CATCH-22, 1970, Paramount Pictures, 122 min. Dir. Mike Nichols. After their triumphant collaboration on THE GRADUATE, director Mike Nichols and screenwriter Buck Henry reunited for this adaptation of Joseph Heller’s satirical WWII novel. The all-star cast includes Alan Arkin, Richard Benjamin, Art Garfunkel, Bob Newhart, Anthony Perkins, Paula Prentiss, Jon Voight, Orson Welles and Henry himself. Discussion in between films with Buck Henry. View trailer | Buy Tickets

 

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Wednesday, March 17 – 7:30 PM

"We all remember our favorite teacher - captivating, wise, humorous, and very kind. David Brown was like that for me. He and Richard Zanuck had the most successful partnership in all of Hollywood and were wonderful mentors to me on my first two pictures. In the middle of shooting JAWS David said to me – ‘No matter my age, I will always feel 30!’ I've been living by that ever since." – Steven Spielberg, quoted in Entertainment Weekly

David Brown Memorial - Double Feature: THE SUGARLAND EXPRESS, 1974, Universal, 109 min. Dir. Steven Spielberg. An ambitious blend of madcap slapstick and downbeat social commentary starring Goldie Hawn and William Atherton as a latter-day Bonnie & Clyde. View trailer | Buy Tickets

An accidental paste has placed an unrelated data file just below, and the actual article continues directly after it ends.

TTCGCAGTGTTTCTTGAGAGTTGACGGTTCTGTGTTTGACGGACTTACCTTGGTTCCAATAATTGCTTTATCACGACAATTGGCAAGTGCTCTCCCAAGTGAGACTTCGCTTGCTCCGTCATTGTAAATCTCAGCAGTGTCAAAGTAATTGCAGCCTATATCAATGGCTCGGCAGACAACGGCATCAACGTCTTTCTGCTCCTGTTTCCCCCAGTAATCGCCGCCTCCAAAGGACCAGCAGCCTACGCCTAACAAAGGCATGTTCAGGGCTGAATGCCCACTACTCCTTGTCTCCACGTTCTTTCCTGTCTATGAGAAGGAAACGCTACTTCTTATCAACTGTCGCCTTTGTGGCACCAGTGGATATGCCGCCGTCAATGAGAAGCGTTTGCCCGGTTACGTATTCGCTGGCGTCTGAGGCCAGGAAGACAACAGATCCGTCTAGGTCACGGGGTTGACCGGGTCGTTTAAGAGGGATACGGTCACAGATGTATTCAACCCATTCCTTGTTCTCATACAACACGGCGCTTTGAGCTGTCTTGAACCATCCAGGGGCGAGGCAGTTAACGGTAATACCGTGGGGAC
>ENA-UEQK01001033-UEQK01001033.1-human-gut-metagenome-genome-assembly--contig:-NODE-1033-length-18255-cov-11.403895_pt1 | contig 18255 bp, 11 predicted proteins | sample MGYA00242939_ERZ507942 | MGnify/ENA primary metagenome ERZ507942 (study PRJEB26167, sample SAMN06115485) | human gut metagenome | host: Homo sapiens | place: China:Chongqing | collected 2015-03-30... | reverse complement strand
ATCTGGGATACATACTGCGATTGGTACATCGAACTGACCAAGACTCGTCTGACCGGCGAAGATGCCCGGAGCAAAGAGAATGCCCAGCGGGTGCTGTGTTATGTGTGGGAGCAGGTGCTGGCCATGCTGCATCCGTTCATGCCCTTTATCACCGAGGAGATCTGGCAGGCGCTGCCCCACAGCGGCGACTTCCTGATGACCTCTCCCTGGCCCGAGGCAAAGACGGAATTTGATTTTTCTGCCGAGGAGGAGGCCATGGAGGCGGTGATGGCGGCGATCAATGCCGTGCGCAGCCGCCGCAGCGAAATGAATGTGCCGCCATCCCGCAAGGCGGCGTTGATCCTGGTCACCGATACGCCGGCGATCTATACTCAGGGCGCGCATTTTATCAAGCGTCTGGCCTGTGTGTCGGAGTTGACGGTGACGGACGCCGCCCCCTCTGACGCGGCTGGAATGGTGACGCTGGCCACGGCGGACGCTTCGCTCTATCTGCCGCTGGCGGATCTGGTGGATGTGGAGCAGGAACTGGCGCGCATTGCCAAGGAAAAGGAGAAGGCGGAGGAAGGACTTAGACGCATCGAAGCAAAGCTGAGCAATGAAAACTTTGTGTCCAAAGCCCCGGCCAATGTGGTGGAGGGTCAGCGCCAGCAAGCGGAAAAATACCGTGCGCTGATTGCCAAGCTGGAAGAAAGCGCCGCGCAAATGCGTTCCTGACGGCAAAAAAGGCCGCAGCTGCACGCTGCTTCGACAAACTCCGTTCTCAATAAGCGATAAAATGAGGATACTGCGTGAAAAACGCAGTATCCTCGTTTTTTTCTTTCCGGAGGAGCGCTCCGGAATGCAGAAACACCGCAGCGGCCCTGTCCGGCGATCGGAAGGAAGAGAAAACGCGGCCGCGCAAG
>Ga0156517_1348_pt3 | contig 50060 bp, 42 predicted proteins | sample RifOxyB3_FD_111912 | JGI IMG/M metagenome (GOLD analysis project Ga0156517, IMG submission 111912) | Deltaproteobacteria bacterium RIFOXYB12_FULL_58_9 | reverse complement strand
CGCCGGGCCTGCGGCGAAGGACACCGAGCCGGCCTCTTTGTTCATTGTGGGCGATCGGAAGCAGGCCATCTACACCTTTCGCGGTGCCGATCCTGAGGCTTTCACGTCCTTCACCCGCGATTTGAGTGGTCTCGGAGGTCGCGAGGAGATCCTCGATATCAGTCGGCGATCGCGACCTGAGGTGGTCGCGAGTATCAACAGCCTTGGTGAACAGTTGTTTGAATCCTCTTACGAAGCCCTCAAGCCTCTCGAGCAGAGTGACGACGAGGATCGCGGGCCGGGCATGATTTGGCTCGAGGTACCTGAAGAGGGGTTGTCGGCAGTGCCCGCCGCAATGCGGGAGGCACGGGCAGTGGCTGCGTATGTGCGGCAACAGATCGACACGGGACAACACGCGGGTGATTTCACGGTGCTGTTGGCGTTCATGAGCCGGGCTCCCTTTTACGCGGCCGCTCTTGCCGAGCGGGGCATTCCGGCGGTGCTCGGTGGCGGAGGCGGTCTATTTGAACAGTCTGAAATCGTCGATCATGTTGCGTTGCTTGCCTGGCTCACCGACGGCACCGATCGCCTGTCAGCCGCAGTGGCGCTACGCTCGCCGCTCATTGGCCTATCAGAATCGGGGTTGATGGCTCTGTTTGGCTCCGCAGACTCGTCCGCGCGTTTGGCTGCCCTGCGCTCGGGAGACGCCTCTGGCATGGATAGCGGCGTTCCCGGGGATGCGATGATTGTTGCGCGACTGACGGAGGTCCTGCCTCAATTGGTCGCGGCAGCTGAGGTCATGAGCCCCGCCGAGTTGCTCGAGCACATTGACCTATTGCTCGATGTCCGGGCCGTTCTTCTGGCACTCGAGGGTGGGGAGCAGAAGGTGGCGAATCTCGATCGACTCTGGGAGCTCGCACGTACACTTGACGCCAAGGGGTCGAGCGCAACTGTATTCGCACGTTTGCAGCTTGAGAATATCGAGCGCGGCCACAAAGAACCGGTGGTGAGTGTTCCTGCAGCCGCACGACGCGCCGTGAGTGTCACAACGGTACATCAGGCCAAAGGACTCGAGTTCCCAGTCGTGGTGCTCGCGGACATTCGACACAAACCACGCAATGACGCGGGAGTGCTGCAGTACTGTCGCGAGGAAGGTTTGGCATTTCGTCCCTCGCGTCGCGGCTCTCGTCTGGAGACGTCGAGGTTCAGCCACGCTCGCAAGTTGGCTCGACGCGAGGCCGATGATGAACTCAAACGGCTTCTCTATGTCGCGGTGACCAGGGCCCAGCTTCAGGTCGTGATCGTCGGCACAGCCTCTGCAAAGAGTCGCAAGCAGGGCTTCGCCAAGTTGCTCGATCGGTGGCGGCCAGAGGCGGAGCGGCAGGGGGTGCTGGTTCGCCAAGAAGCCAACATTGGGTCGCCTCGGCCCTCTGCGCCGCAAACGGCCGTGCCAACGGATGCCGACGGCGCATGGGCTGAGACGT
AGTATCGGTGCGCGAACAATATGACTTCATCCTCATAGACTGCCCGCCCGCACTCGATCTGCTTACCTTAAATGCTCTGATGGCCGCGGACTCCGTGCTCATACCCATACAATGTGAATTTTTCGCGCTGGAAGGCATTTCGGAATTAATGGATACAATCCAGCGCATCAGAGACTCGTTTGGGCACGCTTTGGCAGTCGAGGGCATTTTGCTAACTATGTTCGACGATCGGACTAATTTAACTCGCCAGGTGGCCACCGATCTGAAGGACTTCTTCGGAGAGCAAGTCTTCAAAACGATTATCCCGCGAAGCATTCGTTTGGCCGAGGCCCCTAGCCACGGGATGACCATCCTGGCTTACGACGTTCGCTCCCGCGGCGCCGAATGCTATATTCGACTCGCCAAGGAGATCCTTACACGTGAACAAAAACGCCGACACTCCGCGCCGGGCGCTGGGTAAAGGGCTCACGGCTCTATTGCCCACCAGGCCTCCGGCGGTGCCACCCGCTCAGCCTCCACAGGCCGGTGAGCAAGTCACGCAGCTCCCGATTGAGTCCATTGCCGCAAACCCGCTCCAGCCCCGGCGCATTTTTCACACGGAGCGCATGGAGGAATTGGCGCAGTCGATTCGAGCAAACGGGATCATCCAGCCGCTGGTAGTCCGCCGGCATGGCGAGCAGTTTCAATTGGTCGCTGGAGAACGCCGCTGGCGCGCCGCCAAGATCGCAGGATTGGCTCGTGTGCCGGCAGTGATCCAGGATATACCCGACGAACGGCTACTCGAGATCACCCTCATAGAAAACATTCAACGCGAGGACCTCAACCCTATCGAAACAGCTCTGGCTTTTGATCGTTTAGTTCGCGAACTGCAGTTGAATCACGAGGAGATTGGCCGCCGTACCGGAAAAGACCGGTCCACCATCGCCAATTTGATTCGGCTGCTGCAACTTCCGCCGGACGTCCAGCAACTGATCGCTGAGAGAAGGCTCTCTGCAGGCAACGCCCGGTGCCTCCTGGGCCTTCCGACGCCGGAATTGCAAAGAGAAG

JAWS, 1975, Universal, 124 min. Director Steven Spielberg rocketed to the head of the class with this terrific mixture of suspense, humor and modern Americana, based on the Peter Benchley best-seller. Roy Scheider is excellent as a New England sheriff confronting a monstrous Great White Shark over a Fourth of July weekend. With Robert Shaw, Richard Dreyfuss. View trailer | Buy Tickets 

 

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Saturday, March 20 – 7:30 PM

Double Feature: CLUE, 1985, Paramount Pictures, 94 min. Dir. Jonathan Lynn. The popular board game comes to life in this comic mystery that brings Colonel Mustard, Mrs. Peacock, Miss Scarlet, etc. to the big screen - courtesy of a stellar cast that includes Eileen Brennan, Tim Curry, Madeline Kahn, Christopher Lloyd, Michael McKean, and Martin Mull as a group trying to solve a murder in a Gothic Victorian mansion. View trailer | Buy Tickets 

NUNS ON THE RUN, 1990, 20th Century Fox, 89 min. Dir. Jonathan Lynn. Incompetent criminals Eric Idle (MONTY PYTHON) and Robbie Coltrane (HARRY POTTER) are forced to hide out in a convent - disguised as nuns - after they bungle a job in this hilarious farce. Discussion in between films with Jonathan Lynn. View trailer

 

 

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Sunday, March 21 – 7:30 PM

Director In-Person! Double Feature: THE NAKED GUN: FROM THE FILES OF POLICE SQUAD!, 1988, Paramount Pictures, 85 min. Director David Zucker and cowriters Jim Abrahams, Jerry Zucker, and Pat Proft turned their brilliant cult TV series into a franchise-launching film with this gag-laden comedy. Leslie Nielsen is sheer comic perfection as Frank Drebin, a detective as confident as he is incompetent; in his attempts to save the Queen of England from an assassination plot he inadvertently wreaks havoc all over Los Angeles. Priscilla Presley, Ricardo Montalban, and George Kennedy costar in this movie that contains as many verbal and physical jokes per minute as the creators' earlier AIRPLANE! View trailer  | Buy Tickets